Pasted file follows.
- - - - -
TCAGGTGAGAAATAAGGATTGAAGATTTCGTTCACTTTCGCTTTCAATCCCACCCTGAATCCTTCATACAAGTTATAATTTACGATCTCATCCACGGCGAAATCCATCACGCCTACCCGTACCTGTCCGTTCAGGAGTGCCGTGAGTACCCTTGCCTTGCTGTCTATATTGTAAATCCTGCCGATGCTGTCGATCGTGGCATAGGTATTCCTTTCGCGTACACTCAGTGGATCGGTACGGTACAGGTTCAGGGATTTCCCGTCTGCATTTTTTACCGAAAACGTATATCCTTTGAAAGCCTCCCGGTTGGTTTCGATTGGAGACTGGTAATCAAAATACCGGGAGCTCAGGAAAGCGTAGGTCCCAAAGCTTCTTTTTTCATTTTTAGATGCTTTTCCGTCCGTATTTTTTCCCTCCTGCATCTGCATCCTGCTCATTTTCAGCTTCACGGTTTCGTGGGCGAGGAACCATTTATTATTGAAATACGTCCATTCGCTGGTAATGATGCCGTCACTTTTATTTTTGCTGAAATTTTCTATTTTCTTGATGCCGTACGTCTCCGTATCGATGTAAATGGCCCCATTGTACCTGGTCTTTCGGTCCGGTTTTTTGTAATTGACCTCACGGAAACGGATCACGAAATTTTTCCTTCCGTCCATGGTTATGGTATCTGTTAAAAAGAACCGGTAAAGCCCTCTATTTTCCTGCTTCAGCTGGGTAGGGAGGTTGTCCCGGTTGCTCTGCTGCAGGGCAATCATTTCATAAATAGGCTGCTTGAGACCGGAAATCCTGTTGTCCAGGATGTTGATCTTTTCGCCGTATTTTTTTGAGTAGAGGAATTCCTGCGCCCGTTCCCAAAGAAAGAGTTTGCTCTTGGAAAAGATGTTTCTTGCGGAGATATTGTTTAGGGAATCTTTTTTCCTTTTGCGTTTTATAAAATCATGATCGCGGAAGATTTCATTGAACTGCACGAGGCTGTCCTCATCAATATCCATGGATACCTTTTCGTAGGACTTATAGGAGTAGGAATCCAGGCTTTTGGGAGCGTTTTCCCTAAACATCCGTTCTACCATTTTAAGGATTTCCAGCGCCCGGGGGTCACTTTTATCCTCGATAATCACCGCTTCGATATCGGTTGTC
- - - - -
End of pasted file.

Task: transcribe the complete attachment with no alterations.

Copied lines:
TCAGGTGAGAAATAAGGATTGAAGATTTCGTTCACTTTCGCTTTCAATCCCACCCTGAATCCTTCATACAAGTTATAATTTACGATCTCATCCACGGCGAAATCCATCACGCCTACCCGTACCTGTCCGTTCAGGAGTGCCGTGAGTACCCTTGCCTTGCTGTCTATATTGTAAATCCTGCCGATGCTGTCGATCGTGGCATAGGTATTCCTTTCGCGTACACTCAGTGGATCGGTACGGTACAGGTTCAGGGATTTCCCGTCTGCATTTTTTACCGAAAACGTATATCCTTTGAAAGCCTCCCGGTTGGTTTCGATTGGAGACTGGTAATCAAAATACCGGGAGCTCAGGAAAGCGTAGGTCCCAAAGCTTCTTTTTTCATTTTTAGATGCTTTTCCGTCCGTATTTTTTCCCTCCTGCATCTGCATCCTGCTCATTTTCAGCTTCACGGTTTCGTGGGCGAGGAACCATTTATTATTGAAATACGTCCATTCGCTGGTAATGATGCCGTCACTTTTATTTTTGCTGAAATTTTCTATTTTCTTGATGCCGTACGTCTCCGTATCGATGTAAATGGCCCCATTGTACCTGGTCTTTCGGTCCGGTTTTTTGTAATTGACCTCACGGAAACGGATCACGAAATTTTTCCTTCCGTCCATGGTTATGGTATCTGTTAAAAAGAACCGGTAAAGCCCTCTATTTTCCTGCTTCAGCTGGGTAGGGAGGTTGTCCCGGTTGCTCTGCTGCAGGGCAATCATTTCATAAATAGGCTGCTTGAGACCGGAAATCCTGTTGTCCAGGATGTTGATCTTTTCGCCGTATTTTTTTGAGTAGAGGAATTCCTGCGCCCGTTCCCAAAGAAAGAGTTTGCTCTTGGAAAAGATGTTTCTTGCGGAGATATTGTTTAGGGAATCTTTTTTCCTTTTGCGTTTTATAAAATCATGATCGCGGAAGATTTCATTGAACTGCACGAGGCTGTCCTCATCAATATCCATGGATACCTTTTCGTAGGACTTATAGGAGTAGGAATCCAGGCTTTTGGGAGCGTTTTCCCTAAACATCCGTTCTACCATTTTAAGGATTTCCAGCGCCCGGGGGTCACTTTTATCCTCGATAATCACCGCTTCGATATCGGTTGTC